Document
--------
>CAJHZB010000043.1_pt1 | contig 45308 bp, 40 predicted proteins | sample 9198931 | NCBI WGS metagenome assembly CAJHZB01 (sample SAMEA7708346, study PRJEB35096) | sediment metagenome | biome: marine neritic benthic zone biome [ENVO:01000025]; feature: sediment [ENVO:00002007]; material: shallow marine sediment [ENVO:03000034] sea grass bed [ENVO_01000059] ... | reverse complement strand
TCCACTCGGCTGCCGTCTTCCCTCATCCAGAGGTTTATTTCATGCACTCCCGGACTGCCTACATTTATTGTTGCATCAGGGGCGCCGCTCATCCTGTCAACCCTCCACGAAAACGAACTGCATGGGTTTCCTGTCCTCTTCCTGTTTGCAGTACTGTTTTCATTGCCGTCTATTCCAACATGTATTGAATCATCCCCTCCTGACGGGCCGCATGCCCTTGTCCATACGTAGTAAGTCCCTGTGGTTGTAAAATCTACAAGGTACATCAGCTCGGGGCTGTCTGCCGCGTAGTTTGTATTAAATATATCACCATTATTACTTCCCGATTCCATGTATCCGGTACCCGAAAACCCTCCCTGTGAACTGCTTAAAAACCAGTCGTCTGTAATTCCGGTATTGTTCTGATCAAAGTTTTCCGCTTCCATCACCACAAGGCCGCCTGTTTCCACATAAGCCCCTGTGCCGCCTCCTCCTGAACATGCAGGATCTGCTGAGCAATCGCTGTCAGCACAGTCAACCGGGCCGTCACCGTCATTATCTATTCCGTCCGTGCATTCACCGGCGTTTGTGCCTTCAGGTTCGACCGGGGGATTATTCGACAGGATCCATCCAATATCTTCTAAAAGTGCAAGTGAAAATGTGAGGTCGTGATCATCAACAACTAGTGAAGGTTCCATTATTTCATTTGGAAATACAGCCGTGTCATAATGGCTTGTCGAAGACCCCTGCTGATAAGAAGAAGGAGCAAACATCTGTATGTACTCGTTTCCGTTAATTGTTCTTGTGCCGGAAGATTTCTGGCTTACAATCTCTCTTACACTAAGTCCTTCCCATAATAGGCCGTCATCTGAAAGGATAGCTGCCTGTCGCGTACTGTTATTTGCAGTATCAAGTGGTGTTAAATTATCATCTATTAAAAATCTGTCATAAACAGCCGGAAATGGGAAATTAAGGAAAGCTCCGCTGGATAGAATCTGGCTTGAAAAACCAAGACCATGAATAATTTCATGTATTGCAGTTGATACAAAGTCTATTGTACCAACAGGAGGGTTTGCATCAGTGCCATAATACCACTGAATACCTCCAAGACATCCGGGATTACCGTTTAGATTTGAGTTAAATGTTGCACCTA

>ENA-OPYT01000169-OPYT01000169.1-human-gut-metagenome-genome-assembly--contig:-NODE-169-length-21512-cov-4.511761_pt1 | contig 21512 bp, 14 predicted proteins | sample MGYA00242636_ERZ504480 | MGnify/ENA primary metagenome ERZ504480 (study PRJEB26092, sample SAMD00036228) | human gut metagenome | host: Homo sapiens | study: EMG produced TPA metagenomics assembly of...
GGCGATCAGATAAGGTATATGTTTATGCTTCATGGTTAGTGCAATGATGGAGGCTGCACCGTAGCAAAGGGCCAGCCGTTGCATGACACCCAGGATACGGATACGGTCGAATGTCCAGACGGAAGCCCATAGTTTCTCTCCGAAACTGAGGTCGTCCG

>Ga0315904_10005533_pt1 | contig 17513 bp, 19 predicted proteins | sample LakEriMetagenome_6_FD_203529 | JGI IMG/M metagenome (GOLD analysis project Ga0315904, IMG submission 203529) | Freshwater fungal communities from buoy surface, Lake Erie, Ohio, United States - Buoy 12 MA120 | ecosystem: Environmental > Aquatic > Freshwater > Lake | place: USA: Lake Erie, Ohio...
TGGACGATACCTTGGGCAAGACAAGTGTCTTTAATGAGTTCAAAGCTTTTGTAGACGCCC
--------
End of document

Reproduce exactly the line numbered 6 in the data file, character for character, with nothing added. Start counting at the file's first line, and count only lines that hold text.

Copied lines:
TGGACGATACCTTGGGCAAGACAAGTGTCTTTAATGAGTTCAAAGCTTTTGTAGACGCCC